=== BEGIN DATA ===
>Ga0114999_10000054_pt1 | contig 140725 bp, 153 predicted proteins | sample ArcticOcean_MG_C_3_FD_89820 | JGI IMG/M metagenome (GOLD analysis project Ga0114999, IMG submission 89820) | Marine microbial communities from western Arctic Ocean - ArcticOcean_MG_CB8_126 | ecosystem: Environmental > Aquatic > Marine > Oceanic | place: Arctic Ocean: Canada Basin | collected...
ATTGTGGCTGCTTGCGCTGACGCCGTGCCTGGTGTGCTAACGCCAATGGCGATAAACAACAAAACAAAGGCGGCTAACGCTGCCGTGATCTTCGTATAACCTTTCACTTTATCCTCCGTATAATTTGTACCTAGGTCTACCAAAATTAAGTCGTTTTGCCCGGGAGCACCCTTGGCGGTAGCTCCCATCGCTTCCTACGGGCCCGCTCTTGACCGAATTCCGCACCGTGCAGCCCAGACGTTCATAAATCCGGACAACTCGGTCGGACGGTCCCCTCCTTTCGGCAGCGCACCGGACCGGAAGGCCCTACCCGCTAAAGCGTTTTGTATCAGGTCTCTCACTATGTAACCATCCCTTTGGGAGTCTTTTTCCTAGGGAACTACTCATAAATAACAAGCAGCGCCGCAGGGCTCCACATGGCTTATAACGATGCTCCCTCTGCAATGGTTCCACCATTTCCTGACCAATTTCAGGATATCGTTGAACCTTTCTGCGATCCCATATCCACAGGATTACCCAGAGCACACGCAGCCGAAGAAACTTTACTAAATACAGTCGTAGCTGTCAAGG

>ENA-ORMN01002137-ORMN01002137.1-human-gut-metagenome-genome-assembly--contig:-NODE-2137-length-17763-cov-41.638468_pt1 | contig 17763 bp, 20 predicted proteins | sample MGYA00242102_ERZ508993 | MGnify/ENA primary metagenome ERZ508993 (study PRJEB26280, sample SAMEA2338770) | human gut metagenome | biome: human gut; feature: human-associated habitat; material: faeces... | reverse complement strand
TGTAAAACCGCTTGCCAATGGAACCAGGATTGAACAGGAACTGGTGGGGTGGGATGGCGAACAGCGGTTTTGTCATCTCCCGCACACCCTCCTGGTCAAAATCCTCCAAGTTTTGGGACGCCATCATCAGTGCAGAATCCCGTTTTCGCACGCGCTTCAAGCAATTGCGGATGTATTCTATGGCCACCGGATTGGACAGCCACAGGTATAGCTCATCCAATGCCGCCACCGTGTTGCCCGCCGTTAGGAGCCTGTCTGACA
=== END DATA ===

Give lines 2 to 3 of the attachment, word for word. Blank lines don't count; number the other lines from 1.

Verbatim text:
ATTGTGGCTGCTTGCGCTGACGCCGTGCCTGGTGTGCTAACGCCAATGGCGATAAACAACAAAACAAAGGCGGCTAACGCTGCCGTGATCTTCGTATAACCTTTCACTTTATCCTCCGTATAATTTGTACCTAGGTCTACCAAAATTAAGTCGTTTTGCCCGGGAGCACCCTTGGCGGTAGCTCCCATCGCTTCCTACGGGCCCGCTCTTGACCGAATTCCGCACCGTGCAGCCCAGACGTTCATAAATCCGGACAACTCGGTCGGACGGTCCCCTCCTTTCGGCAGCGCACCGGACCGGAAGGCCCTACCCGCTAAAGCGTTTTGTATCAGGTCTCTCACTATGTAACCATCCCTTTGGGAGTCTTTTTCCTAGGGAACTACTCATAAATAACAAGCAGCGCCGCAGGGCTCCACATGGCTTATAACGATGCTCCCTCTGCAATGGTTCCACCATTTCCTGACCAATTTCAGGATATCGTTGAACCTTTCTGCGATCCCATATCCACAGGATTACCCAGAGCACACGCAGCCGAAGAAACTTTACTAAATACAGTCGTAGCTGTCAAGG

>ENA-ORMN01002137-ORMN01002137.1-human-gut-metagenome-genome-assembly--contig:-NODE-2137-length-17763-cov-41.638468_pt1 | contig 17763 bp, 20 predicted proteins | sample MGYA00242102_ERZ508993 | MGnify/ENA primary metagenome ERZ508993 (study PRJEB26280, sample SAMEA2338770) | human gut metagenome | biome: human gut; feature: human-associated habitat; material: faeces... | reverse complement strand